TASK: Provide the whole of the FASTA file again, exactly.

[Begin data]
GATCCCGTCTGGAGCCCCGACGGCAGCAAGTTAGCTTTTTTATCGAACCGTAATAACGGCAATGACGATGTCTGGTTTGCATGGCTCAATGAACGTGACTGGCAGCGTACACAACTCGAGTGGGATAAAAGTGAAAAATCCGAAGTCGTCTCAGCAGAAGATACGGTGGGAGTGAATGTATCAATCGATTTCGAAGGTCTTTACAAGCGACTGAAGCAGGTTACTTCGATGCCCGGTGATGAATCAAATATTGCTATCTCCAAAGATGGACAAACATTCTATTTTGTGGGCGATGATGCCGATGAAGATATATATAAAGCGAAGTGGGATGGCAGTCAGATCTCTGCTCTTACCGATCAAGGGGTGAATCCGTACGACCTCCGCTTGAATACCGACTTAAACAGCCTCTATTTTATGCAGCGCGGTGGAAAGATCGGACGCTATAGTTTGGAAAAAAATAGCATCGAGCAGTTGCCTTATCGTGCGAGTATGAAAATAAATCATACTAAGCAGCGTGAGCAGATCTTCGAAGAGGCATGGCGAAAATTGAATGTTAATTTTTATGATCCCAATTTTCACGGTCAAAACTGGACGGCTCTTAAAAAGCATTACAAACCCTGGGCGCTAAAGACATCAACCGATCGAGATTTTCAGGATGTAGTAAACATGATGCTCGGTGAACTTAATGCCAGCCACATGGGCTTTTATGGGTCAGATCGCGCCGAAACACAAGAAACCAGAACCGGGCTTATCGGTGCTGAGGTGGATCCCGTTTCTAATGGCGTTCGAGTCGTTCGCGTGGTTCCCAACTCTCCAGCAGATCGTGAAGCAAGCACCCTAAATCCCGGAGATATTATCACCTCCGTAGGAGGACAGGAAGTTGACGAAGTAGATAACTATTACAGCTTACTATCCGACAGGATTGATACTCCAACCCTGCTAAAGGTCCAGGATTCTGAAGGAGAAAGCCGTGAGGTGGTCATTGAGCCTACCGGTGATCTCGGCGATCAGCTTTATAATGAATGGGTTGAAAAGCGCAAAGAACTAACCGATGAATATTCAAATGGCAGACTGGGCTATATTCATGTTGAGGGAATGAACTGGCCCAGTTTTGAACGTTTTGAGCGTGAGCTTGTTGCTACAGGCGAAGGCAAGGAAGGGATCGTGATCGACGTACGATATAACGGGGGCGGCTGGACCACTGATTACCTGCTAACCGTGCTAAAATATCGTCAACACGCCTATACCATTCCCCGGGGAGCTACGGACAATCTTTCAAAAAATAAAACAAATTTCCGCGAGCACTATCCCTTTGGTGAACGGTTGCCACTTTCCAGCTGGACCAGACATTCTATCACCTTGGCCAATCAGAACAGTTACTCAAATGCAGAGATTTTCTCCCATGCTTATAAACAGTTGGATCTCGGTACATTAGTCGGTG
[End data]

GATCCCGTCTGGAGCCCCGACGGCAGCAAGTTAGCTTTTTTATCGAACCGTAATAACGGCAATGACGATGTCTGGTTTGCATGGCTCAATGAACGTGACTGGCAGCGTACACAACTCGAGTGGGATAAAAGTGAAAAATCCGAAGTCGTCTCAGCAGAAGATACGGTGGGAGTGAATGTATCAATCGATTTCGAAGGTCTTTACAAGCGACTGAAGCAGGTTACTTCGATGCCCGGTGATGAATCAAATATTGCTATCTCCAAAGATGGACAAACATTCTATTTTGTGGGCGATGATGCCGATGAAGATATATATAAAGCGAAGTGGGATGGCAGTCAGATCTCTGCTCTTACCGATCAAGGGGTGAATCCGTACGACCTCCGCTTGAATACCGACTTAAACAGCCTCTATTTTATGCAGCGCGGTGGAAAGATCGGACGCTATAGTTTGGAAAAAAATAGCATCGAGCAGTTGCCTTATCGTGCGAGTATGAAAATAAATCATACTAAGCAGCGTGAGCAGATCTTCGAAGAGGCATGGCGAAAATTGAATGTTAATTTTTATGATCCCAATTTTCACGGTCAAAACTGGACGGCTCTTAAAAAGCATTACAAACCCTGGGCGCTAAAGACATCAACCGATCGAGATTTTCAGGATGTAGTAAACATGATGCTCGGTGAACTTAATGCCAGCCACATGGGCTTTTATGGGTCAGATCGCGCCGAAACACAAGAAACCAGAACCGGGCTTATCGGTGCTGAGGTGGATCCCGTTTCTAATGGCGTTCGAGTCGTTCGCGTGGTTCCCAACTCTCCAGCAGATCGTGAAGCAAGCACCCTAAATCCCGGAGATATTATCACCTCCGTAGGAGGACAGGAAGTTGACGAAGTAGATAACTATTACAGCTTACTATCCGACAGGATTGATACTCCAACCCTGCTAAAGGTCCAGGATTCTGAAGGAGAAAGCCGTGAGGTGGTCATTGAGCCTACCGGTGATCTCGGCGATCAGCTTTATAATGAATGGGTTGAAAAGCGCAAAGAACTAACCGATGAATATTCAAATGGCAGACTGGGCTATATTCATGTTGAGGGAATGAACTGGCCCAGTTTTGAACGTTTTGAGCGTGAGCTTGTTGCTACAGGCGAAGGCAAGGAAGGGATCGTGATCGACGTACGATATAACGGGGGCGGCTGGACCACTGATTACCTGCTAACCGTGCTAAAATATCGTCAACACGCCTATACCATTCCCCGGGGAGCTACGGACAATCTTTCAAAAAATAAAACAAATTTCCGCGAGCACTATCCCTTTGGTGAACGGTTGCCACTTTCCAGCTGGACCAGACATTCTATCACCTTGGCCAATCAGAACAGTTACTCAAATGCAGAGATTTTCTCCCATGCTTATAAACAGTTGGATCTCGGTACATTAGTCGGTG